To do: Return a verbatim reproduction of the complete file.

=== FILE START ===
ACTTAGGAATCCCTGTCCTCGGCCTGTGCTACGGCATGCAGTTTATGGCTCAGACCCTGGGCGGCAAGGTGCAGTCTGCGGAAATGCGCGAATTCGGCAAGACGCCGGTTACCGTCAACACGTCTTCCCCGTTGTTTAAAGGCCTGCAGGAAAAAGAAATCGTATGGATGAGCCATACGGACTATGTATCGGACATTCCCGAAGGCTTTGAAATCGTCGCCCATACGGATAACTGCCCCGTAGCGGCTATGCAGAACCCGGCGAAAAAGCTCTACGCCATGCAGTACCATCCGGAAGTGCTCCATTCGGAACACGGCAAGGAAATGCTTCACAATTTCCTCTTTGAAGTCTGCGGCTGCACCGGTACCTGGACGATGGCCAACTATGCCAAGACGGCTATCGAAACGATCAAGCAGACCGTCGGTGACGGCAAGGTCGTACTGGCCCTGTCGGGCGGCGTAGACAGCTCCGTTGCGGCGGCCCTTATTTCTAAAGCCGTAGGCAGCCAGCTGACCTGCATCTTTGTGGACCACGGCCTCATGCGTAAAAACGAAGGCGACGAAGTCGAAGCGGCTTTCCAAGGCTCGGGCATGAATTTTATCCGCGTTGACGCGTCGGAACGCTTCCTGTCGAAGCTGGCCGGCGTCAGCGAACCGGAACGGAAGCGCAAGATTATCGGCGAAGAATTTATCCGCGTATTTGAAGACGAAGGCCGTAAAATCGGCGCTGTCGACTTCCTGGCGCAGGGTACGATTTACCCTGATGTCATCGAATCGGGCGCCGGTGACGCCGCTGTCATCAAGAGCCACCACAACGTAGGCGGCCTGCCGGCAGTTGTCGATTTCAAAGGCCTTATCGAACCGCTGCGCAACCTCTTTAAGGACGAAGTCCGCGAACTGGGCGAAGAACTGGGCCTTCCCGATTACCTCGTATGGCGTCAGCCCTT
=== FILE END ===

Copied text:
ACTTAGGAATCCCTGTCCTCGGCCTGTGCTACGGCATGCAGTTTATGGCTCAGACCCTGGGCGGCAAGGTGCAGTCTGCGGAAATGCGCGAATTCGGCAAGACGCCGGTTACCGTCAACACGTCTTCCCCGTTGTTTAAAGGCCTGCAGGAAAAAGAAATCGTATGGATGAGCCATACGGACTATGTATCGGACATTCCCGAAGGCTTTGAAATCGTCGCCCATACGGATAACTGCCCCGTAGCGGCTATGCAGAACCCGGCGAAAAAGCTCTACGCCATGCAGTACCATCCGGAAGTGCTCCATTCGGAACACGGCAAGGAAATGCTTCACAATTTCCTCTTTGAAGTCTGCGGCTGCACCGGTACCTGGACGATGGCCAACTATGCCAAGACGGCTATCGAAACGATCAAGCAGACCGTCGGTGACGGCAAGGTCGTACTGGCCCTGTCGGGCGGCGTAGACAGCTCCGTTGCGGCGGCCCTTATTTCTAAAGCCGTAGGCAGCCAGCTGACCTGCATCTTTGTGGACCACGGCCTCATGCGTAAAAACGAAGGCGACGAAGTCGAAGCGGCTTTCCAAGGCTCGGGCATGAATTTTATCCGCGTTGACGCGTCGGAACGCTTCCTGTCGAAGCTGGCCGGCGTCAGCGAACCGGAACGGAAGCGCAAGATTATCGGCGAAGAATTTATCCGCGTATTTGAAGACGAAGGCCGTAAAATCGGCGCTGTCGACTTCCTGGCGCAGGGTACGATTTACCCTGATGTCATCGAATCGGGCGCCGGTGACGCCGCTGTCATCAAGAGCCACCACAACGTAGGCGGCCTGCCGGCAGTTGTCGATTTCAAAGGCCTTATCGAACCGCTGCGCAACCTCTTTAAGGACGAAGTCCGCGAACTGGGCGAAGAACTGGGCCTTCCCGATTACCTCGTATGGCGTCAGCCCTT